The new Nexus 7 has the highest ppi screen (323) on the market. It’s easier to hold than a paper-back book, and it’s responsive as heck. Put all that together, and you’ve got one killer device.


For reading, it’s nigh impossible to beat the new Nexus 7. Seriously, the screen and features are just that good, and it starts at just $229. Even Engadget says, “The display is the best we’ve seen on a small tablet . . .”


The only potential weakness I’ve found with the new Nexus 7 is that the battery life isn’t amazing (though it isn’t horrible). On average, you can expect a day and a half to two days use.


Oh, that screen


Did I mention the screen is gorgeous? The color reproduction isn’t perfect, but it’s close, and the clarity is unsurpassed. I defy you to find a pixel with your naked eye. At 323 ppi and1920 x 1200, you’d have to have some insanely good vision.


There are 323 tiny pixels crammed into each square inch of that screen. The iPad with Retina Display, for comparison’s sake, boasts 264 (which is still high). The iPad has a very, very good display, but the Nexus 7’s is just a bit better.


Will Apple beat 323 ppi with their next set of tablets? Maybe, but it won’t change the fact that the Nexus 7’s screen is downright awesome. The sharpness and clarity aren’t just pretty, they’re also better for your eyes. Here’s an article from when the Retina iPad came out that explains more, but basically, sharper screens equal less eye strain.


Build and form factor


The new Nexus 7 also feels pretty sleek. The Corning glass feels awesome, and the back has a nice, and somewhat grippy rubberized texture. The buttons aren’t up on the very edge of the device (near the screen), but down a bit on the curve (you’ll know what I mean when you pick one up) which takes a little getting used to, but it’s easy after a few presses.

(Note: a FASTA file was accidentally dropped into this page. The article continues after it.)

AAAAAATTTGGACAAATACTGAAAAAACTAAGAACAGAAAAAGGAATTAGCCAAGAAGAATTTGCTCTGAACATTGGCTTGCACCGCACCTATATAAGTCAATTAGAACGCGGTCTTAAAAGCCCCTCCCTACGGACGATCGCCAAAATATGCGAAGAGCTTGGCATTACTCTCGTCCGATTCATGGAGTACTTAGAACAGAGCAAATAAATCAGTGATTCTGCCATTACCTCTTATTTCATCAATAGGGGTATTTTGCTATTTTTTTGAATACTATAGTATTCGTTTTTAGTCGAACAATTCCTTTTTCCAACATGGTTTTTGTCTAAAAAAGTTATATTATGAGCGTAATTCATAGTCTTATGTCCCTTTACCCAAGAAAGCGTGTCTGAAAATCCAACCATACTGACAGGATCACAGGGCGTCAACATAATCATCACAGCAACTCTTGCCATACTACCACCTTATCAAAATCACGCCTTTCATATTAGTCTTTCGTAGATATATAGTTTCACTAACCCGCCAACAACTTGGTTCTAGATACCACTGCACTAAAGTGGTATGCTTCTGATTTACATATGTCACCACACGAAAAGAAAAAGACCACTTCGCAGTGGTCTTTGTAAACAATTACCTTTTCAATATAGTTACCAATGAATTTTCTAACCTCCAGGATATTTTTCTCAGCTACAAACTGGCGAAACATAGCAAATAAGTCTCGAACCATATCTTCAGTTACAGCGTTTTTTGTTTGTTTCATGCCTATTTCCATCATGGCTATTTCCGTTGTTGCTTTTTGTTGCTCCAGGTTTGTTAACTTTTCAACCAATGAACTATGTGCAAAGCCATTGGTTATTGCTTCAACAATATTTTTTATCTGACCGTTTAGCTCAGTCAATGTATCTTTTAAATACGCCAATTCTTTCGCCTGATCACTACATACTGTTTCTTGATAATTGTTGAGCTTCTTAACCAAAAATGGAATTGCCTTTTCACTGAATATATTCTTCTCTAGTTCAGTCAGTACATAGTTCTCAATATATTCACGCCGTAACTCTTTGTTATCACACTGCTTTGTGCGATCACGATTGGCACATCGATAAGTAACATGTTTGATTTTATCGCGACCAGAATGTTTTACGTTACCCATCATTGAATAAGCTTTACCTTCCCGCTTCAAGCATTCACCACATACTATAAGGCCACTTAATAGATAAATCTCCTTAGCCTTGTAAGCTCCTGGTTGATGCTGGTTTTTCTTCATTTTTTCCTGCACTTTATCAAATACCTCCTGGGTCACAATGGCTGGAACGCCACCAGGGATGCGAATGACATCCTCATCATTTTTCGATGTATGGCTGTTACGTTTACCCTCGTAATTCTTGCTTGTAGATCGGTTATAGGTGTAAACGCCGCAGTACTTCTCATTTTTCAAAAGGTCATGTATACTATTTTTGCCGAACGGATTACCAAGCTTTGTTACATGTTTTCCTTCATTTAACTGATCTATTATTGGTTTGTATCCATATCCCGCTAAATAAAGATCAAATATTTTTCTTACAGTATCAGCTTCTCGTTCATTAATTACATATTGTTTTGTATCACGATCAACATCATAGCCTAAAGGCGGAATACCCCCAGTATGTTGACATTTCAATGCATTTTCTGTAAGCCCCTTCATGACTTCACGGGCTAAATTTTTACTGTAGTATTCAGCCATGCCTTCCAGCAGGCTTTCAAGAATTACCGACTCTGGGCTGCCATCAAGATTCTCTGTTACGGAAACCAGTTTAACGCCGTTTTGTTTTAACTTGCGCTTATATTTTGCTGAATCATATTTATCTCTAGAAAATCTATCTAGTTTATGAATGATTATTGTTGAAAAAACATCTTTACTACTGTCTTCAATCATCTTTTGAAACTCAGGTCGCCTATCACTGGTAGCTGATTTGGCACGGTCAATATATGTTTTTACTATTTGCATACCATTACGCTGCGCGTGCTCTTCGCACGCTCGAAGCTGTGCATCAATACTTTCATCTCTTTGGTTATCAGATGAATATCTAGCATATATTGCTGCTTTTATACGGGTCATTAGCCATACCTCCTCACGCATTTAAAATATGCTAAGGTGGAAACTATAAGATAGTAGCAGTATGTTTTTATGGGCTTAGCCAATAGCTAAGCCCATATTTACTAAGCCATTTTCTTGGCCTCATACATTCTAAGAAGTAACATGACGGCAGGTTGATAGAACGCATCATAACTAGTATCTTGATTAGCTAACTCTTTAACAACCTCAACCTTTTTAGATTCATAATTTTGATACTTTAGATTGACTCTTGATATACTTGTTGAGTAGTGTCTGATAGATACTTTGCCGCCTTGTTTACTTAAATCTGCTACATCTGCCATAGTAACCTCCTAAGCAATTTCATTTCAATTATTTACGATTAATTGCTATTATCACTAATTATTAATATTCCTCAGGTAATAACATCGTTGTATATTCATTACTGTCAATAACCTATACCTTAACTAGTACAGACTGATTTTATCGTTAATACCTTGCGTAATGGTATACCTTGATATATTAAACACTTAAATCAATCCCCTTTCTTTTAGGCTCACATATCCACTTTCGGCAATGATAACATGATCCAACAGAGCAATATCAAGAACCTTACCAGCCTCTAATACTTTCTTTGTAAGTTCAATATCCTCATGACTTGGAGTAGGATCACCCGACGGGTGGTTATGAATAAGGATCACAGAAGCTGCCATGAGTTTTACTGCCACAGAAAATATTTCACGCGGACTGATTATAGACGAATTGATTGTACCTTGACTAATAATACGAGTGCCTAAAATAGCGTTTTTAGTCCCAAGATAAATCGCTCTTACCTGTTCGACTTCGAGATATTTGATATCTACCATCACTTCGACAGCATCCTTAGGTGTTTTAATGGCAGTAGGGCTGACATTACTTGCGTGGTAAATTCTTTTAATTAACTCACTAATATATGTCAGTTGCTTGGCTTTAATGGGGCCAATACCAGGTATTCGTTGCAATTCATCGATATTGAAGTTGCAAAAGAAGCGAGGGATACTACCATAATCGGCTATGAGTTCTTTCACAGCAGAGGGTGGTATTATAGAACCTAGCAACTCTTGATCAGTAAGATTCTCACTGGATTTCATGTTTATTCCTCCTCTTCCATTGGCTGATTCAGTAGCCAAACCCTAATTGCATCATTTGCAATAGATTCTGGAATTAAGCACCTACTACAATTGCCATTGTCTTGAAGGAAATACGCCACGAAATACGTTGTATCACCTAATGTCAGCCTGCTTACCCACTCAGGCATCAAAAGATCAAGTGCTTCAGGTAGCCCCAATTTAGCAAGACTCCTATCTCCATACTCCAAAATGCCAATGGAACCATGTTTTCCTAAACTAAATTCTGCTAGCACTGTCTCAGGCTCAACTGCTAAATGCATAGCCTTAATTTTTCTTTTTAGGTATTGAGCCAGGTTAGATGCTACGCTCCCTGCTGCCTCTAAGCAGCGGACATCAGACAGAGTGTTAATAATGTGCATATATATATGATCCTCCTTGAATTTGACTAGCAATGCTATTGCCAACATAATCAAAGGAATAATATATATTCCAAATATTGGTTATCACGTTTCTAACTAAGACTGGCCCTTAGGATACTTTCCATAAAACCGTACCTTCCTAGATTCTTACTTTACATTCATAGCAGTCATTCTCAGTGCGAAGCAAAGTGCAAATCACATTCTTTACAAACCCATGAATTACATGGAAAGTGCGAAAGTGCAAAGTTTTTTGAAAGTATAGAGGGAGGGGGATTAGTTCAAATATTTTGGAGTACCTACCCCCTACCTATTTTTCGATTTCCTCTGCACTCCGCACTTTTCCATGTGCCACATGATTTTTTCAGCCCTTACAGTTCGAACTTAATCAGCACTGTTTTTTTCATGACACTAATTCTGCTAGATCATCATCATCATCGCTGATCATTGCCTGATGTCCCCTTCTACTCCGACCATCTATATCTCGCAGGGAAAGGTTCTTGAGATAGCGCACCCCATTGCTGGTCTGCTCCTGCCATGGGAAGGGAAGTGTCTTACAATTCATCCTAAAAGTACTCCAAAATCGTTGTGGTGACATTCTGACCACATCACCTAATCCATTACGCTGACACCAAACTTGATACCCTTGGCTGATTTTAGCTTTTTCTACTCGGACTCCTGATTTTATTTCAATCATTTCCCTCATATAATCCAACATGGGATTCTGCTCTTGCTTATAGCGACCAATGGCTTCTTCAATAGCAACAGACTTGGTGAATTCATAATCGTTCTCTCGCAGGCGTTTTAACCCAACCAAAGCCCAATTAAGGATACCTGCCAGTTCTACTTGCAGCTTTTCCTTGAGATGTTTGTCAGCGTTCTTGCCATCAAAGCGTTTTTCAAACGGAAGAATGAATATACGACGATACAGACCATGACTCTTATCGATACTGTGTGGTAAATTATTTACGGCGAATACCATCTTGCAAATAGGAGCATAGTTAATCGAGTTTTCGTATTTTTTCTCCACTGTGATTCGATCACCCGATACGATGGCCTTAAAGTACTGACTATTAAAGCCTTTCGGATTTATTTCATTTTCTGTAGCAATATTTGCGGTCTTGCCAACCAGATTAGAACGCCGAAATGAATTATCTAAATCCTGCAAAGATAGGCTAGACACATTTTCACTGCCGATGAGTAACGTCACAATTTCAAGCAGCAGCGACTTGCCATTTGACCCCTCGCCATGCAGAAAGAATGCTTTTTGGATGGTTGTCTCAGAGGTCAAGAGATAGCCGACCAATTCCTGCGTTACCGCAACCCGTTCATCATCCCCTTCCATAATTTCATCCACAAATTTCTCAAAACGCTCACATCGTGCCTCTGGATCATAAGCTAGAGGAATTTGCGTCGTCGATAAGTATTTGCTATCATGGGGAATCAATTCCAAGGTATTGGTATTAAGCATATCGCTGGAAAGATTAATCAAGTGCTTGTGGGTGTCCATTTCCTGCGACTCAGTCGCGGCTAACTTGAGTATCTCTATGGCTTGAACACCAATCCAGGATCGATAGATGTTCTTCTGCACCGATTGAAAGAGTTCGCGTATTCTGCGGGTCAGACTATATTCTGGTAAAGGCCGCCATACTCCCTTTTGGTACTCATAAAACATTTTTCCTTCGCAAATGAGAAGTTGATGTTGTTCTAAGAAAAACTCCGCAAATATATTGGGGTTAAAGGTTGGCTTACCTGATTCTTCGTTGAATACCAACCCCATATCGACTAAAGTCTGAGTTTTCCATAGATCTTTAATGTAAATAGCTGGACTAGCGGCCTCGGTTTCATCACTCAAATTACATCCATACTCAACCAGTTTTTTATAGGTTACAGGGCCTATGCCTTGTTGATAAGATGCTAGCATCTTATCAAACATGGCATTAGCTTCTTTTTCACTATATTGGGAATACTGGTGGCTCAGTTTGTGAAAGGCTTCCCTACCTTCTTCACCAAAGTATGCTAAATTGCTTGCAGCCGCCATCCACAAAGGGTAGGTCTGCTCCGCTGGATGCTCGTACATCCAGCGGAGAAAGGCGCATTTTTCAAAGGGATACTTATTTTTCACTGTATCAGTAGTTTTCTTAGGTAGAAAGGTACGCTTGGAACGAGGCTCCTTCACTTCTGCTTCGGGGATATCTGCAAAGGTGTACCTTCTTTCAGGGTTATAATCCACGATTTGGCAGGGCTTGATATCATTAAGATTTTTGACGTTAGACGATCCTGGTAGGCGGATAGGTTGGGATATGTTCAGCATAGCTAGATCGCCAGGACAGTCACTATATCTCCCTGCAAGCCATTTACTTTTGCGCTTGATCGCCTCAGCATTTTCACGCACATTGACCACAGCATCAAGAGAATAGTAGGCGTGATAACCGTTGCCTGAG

There’s still no SD card slot (booo), but the micro USB port supports USB OTG, which means you can get a little USB adapter for less than $4.00 and plug in external storage if you want. In short, if you’re low on space, just move some audiobooks and comics to an external USB drive.


The bezels on the top and bottom are pretty large, whilst the ones on either side are very, very narrow. Holding it in landscape is thumb-friendly, and the narrow form factor allows for a one-handed grip in portrait even if you have relatively small hands. ¬†Oh, and it’s apparently very durable.




This thing runs Android 4.3, which is pretty sweet. As you may know, the operating system is extremely customizable and has a wealth of apps to choose from.


Yes, iOS has a higher quantity of tablet-optimized apps, but, essentially, I think the app race between these two giants has become something of a wash in most cases. If not, it will be soon with Android’s recent surge in tablet popularity.


So what’s the verdict?


This thing is awesome. I work with, test, and use a whole lot of devices every day here at OverDrive. I get to play with all of the major new tablets as they launch, and have a good idea of what each can do.


If battery life is the most important consideration for you, you might want to pick a different tablet (like an iPad with Retina display). But the battery life isn’t horrid–it won’t keep you tethered to a wall socket all day long, and it can charge extra fast with a Qi wireless charger.


I read a ton of eBooks, and I’ve done so on a ton of different screens. It makes me extra sensitive to display quality, and let me tell you, ASUS and Google have knocked it out of the park on the new Nexus 7.


So if you surf the web a lot, read a lot of eBooks, or play a lot of HD games, this is the tablet for you. At $229 (16 GB), you get oodles of bang for your buck–one of the best deals on the market.


For anyone who is interested, the Nexus 7 (32 GB) would look beautiful in my Christmas stocking (I’m subtle).


If they stepped up the game this much on the Nexus 7, I can’t wait to see the next iteration of the Nexus 10.


Quinton Lawman is a Technical Writer with OverDrive

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